India’s GDP is growing quite well, though there are disputes about whether it grew faster under the present or previous governments. There can be no dispute though that India needs to do much better to improve overall human development, in which it continues to be compared with countries in Sub-Saharan Africa. Even its poorer sub-continental neighbours are improving health and education faster. Benefits of India’s economic growth must trickle down much faster to people at the bottom of the pyramid: to poorer farmers, landless rural labour, and hundreds of millions of workers living on the edge in low-paying, ‘flexible’ forms of employment with no social security.
Economists seem to be offering three solutions to the economy’s structural problems. One, that there is no problem. Two, more privatisation. And, three, a universal basic income (UBI) to be provided by the state.
Many economists are juggling with statistics to prove that the Indian economy is doing quite well. It is providing enough jobs, they say. And, statistically, poverty has reduced a lot. However, even these economists admit that a lot more must be done to improve education and health care, and to address the persistent informality and small scale of enterprises that are providing most of the employment in the country.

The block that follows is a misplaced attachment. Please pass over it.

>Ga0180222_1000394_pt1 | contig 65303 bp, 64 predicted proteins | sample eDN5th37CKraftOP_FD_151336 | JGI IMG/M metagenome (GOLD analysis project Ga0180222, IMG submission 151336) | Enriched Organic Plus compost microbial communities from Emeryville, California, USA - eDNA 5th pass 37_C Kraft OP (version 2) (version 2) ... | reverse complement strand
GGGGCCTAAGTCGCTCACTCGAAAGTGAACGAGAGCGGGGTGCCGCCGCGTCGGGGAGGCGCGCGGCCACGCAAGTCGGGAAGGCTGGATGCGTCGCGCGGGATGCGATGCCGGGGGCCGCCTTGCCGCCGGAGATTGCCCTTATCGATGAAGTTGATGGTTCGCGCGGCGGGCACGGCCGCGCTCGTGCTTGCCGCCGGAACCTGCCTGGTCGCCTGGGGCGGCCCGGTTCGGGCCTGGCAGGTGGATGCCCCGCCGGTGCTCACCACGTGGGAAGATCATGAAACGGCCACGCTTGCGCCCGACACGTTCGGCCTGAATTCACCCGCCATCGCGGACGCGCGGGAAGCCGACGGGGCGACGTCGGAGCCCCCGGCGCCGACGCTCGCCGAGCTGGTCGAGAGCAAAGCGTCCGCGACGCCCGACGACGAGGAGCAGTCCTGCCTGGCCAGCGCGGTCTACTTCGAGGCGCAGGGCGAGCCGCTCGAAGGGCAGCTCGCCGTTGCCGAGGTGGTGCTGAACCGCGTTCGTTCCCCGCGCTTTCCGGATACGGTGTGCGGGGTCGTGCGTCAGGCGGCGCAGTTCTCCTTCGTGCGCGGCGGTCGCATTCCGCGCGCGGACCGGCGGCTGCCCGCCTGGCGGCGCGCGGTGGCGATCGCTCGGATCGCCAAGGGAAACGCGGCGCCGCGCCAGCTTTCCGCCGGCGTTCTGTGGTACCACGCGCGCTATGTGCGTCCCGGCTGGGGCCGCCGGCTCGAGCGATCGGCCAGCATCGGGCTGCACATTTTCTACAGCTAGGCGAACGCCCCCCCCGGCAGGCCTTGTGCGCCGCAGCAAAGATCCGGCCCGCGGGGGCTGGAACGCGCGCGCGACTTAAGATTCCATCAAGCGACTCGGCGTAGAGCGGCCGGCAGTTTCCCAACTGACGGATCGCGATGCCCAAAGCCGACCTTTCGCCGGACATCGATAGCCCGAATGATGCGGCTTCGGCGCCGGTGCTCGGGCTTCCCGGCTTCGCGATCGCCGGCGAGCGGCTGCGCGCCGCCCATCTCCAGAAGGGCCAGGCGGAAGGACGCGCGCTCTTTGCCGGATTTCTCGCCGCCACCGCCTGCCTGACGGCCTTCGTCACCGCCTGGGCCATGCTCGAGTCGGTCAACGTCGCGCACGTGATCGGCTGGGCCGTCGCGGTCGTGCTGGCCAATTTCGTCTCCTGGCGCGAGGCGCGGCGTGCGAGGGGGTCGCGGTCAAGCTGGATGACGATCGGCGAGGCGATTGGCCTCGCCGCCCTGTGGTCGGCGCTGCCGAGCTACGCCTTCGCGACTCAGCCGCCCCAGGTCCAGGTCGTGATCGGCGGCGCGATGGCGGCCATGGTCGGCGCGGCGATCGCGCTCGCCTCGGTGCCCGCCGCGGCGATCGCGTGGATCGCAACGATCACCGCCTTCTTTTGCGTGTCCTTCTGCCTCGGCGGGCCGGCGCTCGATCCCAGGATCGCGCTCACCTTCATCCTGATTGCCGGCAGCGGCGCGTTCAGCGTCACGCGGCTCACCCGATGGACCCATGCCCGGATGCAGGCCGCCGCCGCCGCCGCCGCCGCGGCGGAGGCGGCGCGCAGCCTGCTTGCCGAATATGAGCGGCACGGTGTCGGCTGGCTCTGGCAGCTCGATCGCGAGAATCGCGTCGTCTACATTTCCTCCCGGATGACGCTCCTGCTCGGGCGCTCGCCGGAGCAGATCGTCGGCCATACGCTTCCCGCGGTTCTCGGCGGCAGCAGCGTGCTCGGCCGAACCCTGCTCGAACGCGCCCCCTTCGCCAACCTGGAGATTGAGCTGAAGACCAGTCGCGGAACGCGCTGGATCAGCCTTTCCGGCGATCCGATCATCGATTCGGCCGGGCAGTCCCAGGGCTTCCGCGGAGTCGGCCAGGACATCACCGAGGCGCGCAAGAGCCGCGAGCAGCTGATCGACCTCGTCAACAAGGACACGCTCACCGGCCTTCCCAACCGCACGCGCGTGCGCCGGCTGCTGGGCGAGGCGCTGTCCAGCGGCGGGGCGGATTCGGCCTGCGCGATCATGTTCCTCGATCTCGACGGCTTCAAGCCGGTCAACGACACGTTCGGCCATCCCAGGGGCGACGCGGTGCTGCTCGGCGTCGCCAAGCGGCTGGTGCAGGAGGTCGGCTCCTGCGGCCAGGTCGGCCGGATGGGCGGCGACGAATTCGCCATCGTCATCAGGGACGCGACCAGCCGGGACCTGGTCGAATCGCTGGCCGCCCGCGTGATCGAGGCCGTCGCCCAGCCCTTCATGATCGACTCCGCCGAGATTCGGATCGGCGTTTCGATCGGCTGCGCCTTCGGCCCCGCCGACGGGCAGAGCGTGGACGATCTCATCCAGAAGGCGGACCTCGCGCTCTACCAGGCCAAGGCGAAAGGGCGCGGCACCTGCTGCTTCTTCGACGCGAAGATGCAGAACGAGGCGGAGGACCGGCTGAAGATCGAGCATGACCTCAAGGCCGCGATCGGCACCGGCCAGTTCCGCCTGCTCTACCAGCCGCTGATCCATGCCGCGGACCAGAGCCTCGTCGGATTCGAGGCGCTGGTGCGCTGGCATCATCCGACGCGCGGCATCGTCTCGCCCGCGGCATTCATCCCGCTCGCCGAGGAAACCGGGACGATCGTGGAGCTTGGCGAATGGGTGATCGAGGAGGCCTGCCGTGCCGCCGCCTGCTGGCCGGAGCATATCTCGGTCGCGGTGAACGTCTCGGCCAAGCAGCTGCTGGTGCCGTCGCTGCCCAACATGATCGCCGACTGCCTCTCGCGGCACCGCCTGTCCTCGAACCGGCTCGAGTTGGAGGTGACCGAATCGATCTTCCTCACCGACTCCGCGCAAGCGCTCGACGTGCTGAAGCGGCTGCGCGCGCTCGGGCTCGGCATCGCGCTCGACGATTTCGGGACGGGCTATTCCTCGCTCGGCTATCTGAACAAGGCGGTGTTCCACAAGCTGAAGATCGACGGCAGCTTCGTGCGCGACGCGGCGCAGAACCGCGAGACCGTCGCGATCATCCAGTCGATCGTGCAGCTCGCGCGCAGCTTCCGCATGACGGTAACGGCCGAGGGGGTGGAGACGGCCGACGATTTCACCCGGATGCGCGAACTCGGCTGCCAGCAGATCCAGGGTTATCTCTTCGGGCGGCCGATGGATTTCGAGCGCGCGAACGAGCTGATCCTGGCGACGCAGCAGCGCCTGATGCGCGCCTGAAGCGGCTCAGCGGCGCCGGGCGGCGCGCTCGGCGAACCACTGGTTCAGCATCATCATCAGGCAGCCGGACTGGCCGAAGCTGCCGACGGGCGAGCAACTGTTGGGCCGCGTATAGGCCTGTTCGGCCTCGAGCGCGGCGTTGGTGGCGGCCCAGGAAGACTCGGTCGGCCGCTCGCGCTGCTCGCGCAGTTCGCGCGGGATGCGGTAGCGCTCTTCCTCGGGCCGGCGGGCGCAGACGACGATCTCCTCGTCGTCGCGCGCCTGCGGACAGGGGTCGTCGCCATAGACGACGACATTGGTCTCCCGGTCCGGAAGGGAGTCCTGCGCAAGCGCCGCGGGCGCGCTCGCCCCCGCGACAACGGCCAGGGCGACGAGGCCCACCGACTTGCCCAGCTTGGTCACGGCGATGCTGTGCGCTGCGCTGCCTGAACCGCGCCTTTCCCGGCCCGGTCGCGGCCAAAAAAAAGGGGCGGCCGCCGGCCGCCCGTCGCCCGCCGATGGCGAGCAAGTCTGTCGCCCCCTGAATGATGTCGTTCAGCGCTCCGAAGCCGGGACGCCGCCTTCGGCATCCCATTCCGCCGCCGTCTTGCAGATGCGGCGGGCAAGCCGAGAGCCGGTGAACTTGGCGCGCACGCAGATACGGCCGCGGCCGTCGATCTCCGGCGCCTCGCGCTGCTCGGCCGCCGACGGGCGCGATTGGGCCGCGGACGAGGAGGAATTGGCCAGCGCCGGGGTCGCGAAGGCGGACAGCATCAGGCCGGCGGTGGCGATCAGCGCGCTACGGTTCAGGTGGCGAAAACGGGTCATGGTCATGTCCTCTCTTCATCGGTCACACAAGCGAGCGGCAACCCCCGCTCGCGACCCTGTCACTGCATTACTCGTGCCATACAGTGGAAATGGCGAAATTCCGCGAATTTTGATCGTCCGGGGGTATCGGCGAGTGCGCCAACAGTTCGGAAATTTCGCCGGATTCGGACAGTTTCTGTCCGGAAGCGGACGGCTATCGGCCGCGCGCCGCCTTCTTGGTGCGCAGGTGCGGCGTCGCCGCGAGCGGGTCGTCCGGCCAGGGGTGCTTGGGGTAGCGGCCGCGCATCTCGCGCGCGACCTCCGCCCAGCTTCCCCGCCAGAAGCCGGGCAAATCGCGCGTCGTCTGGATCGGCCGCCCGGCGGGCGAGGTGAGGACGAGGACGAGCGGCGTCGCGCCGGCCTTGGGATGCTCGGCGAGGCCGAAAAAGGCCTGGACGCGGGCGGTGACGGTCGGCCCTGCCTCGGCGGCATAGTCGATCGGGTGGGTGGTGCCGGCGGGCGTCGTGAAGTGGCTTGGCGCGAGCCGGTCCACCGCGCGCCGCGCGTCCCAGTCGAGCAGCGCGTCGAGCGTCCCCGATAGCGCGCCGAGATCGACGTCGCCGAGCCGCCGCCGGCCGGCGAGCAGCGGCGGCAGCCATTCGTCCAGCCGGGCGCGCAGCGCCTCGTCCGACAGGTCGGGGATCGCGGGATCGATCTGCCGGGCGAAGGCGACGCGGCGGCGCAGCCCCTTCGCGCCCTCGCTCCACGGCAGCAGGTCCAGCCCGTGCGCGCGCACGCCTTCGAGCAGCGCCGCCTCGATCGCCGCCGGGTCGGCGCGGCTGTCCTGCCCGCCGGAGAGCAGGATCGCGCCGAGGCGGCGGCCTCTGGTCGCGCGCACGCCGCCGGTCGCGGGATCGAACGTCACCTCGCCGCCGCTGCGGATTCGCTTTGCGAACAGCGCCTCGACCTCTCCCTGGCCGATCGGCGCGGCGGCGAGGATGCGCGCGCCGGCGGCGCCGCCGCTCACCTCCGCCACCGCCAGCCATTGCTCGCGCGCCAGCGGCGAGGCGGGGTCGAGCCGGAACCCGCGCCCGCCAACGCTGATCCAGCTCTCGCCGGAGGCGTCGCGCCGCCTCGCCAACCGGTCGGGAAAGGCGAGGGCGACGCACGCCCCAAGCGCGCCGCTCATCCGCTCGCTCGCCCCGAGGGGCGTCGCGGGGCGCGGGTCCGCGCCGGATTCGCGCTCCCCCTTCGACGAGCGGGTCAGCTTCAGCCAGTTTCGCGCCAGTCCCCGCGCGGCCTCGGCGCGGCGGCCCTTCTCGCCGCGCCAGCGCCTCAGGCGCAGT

An ideological solution, accompanied with evidence that the government is unable to provide them, is more privatisation of public services. As U.S. President Ronald Reagan said, government is not the solution, it is the problem. However, the private sector is structurally not designed to provide affordable public services equitably. Milton Friedman, who too is often cited, said, the business of business must be only business. Businesses must be run with a profit motive. They cannot take on the burden of subsidising citizens who cannot pay for their services.
Structural forces within the global economy have been driving down wages and creating insecure employment while increasing the mobility of capital and increasing incomes from ownership of capital. Thomas Piketty and Oxfam have also drawn attention to increasing economic inequalities around the world. ‘Industry 4.0’, which has not yet spread too far, is expected to worsen these problems. An economic consequence of declining growth of wage incomes will be reduction of consumption. Which will create problems for owners of capital and automated Industry 4.0 production systems. For, who will buy all the material and services that these systems will produce? Therefore, the UBI has appeared as a silver bullet solution. It will be an income provided to everybody by the very state that the capitalists say should get out of their way, and to whom they are unwilling to pay more taxes.